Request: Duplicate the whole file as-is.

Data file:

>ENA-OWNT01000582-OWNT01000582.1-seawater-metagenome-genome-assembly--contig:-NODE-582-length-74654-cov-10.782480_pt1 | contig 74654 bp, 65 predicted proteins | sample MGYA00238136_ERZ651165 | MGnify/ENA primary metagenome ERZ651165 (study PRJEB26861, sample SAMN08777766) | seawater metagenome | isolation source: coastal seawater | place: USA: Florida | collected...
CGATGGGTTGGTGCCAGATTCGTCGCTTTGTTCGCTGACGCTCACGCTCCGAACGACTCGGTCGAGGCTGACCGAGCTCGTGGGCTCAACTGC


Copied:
>ENA-OWNT01000582-OWNT01000582.1-seawater-metagenome-genome-assembly--contig:-NODE-582-length-74654-cov-10.782480_pt1 | contig 74654 bp, 65 predicted proteins | sample MGYA00238136_ERZ651165 | MGnify/ENA primary metagenome ERZ651165 (study PRJEB26861, sample SAMN08777766) | seawater metagenome | isolation source: coastal seawater | place: USA: Florida | collected...
CGATGGGTTGGTGCCAGATTCGTCGCTTTGTTCGCTGACGCTCACGCTCCGAACGACTCGGTCGAGGCTGACCGAGCTCGTGGGCTCAACTGC